“I was too much of a snob”
A few years later, Istomin admitted that he had committed sins of pride, even arrogance (“I was too much of a snob”). He had wanted to emulate Schnabel and Serkin at the same time, while he was still in his teens. He told John Gruen in 1971: “In some ways, I was my own worst enemy in the early days…” He was absolutely right. The development of his career was relatively slow. In 1949, six years after his spectacular debut, only the New York Philharmonic continued to reinvite him on a regular basis. There were merely two other major American orchestras which deigned to invite him, only once: the Chicago Symphony in 1944 and the Cleveland Orchestra in 1949. On the recording front, Istomin had recorded the Bach Concerto in D minor BWV 1052 as early as 1945, but Columbia did not make any further offers for the next five years.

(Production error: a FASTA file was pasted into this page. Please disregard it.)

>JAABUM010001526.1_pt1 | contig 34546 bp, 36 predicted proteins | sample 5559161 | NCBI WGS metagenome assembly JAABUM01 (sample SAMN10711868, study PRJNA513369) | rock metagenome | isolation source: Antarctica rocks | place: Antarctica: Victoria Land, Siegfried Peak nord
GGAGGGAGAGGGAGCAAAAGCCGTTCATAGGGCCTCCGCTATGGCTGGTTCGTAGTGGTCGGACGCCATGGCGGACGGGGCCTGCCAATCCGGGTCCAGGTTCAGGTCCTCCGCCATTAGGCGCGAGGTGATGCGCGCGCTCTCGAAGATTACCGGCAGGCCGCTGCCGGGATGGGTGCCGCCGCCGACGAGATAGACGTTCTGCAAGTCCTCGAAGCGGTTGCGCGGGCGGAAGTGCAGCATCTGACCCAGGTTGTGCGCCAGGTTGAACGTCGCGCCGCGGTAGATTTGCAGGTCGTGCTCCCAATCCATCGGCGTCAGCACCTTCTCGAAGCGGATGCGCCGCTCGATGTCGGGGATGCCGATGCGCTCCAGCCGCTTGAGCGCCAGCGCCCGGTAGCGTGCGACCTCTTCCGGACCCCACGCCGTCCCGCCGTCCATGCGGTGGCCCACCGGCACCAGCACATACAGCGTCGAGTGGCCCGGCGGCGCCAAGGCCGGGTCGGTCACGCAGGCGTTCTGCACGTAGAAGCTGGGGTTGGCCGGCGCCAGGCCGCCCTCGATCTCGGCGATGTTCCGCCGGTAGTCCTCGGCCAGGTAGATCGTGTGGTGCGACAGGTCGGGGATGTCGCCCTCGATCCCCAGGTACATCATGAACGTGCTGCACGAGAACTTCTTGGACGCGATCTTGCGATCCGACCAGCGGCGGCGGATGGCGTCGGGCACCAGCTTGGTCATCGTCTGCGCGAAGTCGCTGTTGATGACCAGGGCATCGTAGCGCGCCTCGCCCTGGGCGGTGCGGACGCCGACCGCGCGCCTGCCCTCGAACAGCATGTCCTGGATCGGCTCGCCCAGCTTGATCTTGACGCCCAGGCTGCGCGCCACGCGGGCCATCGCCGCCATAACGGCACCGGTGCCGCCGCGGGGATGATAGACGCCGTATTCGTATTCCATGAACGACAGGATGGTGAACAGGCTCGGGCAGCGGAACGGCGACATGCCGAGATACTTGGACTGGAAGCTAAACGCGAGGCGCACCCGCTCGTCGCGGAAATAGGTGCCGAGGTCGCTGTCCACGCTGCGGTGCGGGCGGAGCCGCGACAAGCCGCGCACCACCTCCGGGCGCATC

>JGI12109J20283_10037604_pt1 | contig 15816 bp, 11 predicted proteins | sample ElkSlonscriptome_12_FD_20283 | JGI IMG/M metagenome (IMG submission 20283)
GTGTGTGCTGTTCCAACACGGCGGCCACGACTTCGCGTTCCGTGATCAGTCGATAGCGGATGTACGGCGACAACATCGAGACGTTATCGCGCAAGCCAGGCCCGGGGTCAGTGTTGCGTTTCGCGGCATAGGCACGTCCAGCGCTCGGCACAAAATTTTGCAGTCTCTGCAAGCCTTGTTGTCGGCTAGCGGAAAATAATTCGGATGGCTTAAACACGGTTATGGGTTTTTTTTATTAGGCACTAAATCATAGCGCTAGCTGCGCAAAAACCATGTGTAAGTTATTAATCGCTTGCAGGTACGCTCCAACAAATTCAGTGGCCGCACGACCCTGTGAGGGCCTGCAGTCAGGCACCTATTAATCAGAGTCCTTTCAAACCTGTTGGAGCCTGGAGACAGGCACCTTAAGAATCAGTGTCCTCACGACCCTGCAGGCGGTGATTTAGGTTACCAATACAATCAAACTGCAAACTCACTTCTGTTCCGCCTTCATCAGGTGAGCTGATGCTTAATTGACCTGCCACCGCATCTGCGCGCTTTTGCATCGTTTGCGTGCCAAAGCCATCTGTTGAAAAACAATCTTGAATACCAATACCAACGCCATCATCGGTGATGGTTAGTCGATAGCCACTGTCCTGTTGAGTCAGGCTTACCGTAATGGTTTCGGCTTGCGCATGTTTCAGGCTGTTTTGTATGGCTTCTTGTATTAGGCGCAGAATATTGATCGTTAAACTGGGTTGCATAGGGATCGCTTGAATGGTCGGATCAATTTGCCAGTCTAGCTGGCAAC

When Istomin went to Europe in the spring of 1948, it was not for a concert tour but for a holiday. He needed a break from American musical life in which he had been trapped for almost five years. The sudden launch of his career had been more difficult to digest than he had initially thought. Before performing in the space of five days with both the Philadelphia Orchestra and the New York Philharmonic, Istomin had played only one concerto (Mozart K. 449) with a semi-professional orchestra. In fact, except for the tours with Adolf Busch, he could never break in his new concertos or recital programs in unexposed places, but instead had to perform them for the first time at Carnegie Hall, which caused a great deal of stress. He often suffered from terrible stage fright. The trauma of his debut with the New York Philharmonic continued to haunt him until the end of his career. He strove to overcome his stage fright – even trying, on Mrs. Leventritt’s advice, psychoanalysis – but eventually resigned himself to living with the condition.